With regard to the second path, the Business Roundtable, a collection of CEOs, decided last year to “redefine the purpose of a corporation” to embrace stakeholder supremacy.[24] This move had only psychological effect, not legal. It demonstrated that CEOs really do think themselves omnipotent, and resent having any duties to the lower orders who merely own their shares (which is to say, own the companies that they manage).[25] And from a strictly utilitarian point of view it made sense for a luncheon club of CEOs to support a shift to stakeholder primacy; everyone would like to have more power with less responsibility in their lives, which is exactly what stakeholder primacy would mean for them. But their declaration has no legal effect. Indeed, as we will explore later in this series, it cannot be implemented as the CEOs imagine, and if implemented in any form would have disastrous effects on the American economy, including the corporate and personal economies of the very CEOs who have declared their support of it, and the companies they run.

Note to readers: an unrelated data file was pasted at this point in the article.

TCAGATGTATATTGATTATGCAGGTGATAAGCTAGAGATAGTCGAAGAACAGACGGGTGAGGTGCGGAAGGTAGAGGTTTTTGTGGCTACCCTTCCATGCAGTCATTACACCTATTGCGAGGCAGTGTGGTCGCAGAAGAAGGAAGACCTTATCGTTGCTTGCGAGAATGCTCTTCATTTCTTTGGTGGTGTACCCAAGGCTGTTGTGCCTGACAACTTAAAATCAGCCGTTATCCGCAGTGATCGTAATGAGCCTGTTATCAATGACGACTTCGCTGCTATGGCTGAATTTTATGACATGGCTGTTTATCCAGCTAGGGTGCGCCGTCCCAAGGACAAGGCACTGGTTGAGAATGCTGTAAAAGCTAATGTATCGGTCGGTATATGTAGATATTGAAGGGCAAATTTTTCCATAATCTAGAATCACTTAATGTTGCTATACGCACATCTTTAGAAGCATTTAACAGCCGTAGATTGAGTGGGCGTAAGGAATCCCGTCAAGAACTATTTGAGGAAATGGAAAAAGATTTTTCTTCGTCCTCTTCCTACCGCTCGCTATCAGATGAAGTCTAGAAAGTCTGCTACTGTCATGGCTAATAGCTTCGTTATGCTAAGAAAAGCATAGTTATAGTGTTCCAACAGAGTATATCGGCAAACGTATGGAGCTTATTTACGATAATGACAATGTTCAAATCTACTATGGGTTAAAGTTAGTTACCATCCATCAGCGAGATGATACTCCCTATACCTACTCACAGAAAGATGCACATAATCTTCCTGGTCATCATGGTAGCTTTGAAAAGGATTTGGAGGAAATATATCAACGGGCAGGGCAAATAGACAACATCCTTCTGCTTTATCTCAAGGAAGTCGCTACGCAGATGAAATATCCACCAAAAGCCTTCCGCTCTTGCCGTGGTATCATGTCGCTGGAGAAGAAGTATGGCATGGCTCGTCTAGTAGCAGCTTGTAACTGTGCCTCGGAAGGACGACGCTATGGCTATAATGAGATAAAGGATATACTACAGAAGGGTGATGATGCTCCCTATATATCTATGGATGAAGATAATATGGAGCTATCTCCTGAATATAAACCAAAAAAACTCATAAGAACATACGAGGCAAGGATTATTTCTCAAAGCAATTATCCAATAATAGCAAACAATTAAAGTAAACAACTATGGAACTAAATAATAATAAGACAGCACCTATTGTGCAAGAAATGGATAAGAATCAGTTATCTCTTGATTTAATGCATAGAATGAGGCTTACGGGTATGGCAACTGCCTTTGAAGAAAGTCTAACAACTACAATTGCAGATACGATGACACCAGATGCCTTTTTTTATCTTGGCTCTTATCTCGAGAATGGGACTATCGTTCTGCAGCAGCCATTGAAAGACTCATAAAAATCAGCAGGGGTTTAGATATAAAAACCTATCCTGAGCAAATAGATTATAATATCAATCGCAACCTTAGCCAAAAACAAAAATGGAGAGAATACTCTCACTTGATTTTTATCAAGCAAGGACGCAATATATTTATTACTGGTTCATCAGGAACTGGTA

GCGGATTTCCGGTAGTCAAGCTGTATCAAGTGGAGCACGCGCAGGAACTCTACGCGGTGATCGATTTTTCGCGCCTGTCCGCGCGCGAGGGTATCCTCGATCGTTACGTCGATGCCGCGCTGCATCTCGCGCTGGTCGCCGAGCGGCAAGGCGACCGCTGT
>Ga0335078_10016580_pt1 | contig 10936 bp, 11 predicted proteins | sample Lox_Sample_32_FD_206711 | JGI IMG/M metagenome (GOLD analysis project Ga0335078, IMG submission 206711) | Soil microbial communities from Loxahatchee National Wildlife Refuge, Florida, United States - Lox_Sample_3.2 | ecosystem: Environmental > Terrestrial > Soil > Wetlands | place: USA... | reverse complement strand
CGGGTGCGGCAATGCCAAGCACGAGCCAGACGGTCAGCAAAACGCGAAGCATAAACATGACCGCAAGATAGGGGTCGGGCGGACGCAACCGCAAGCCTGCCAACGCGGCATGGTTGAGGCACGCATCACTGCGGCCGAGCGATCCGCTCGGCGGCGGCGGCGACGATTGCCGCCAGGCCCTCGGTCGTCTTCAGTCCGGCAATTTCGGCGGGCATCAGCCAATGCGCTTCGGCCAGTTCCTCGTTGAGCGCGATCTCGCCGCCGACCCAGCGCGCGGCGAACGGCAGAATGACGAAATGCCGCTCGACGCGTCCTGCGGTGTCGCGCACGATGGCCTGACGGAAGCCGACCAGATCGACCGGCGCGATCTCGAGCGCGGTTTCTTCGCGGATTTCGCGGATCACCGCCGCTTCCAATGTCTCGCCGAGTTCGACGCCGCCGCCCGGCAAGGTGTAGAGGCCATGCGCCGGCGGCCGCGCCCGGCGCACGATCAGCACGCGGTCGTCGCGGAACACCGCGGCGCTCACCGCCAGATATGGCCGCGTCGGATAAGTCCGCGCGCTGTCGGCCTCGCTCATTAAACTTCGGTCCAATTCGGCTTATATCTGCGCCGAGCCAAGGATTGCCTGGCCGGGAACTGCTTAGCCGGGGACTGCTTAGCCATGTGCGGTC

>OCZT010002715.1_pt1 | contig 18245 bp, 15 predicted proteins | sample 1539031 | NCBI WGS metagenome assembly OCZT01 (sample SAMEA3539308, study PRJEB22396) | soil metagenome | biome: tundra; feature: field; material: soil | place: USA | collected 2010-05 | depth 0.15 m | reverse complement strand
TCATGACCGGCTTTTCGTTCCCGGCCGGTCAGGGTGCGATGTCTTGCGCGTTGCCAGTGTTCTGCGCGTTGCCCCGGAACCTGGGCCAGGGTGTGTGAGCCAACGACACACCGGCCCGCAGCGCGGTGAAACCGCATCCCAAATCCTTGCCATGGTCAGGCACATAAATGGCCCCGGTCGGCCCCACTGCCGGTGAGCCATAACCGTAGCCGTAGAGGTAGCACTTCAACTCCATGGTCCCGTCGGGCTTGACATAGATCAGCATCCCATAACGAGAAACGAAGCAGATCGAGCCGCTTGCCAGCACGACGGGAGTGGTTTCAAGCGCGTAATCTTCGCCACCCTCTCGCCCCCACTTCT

In this series we will review and critique a number of Coalition reports written to create the impression that its proposals will maximize shareholder value, as required by the shareholder-primacy rule. We will undertake these critiques from the vantage point of a corporate actor evaluating both the proposal and the supporting materials. Our goal will be to mimic the minimum analysis that such corporate actors would have to undertake to fulfill their fiduciary duty toward shareholders in deciding whether to adopt a proposal on the basis of the supporting materials.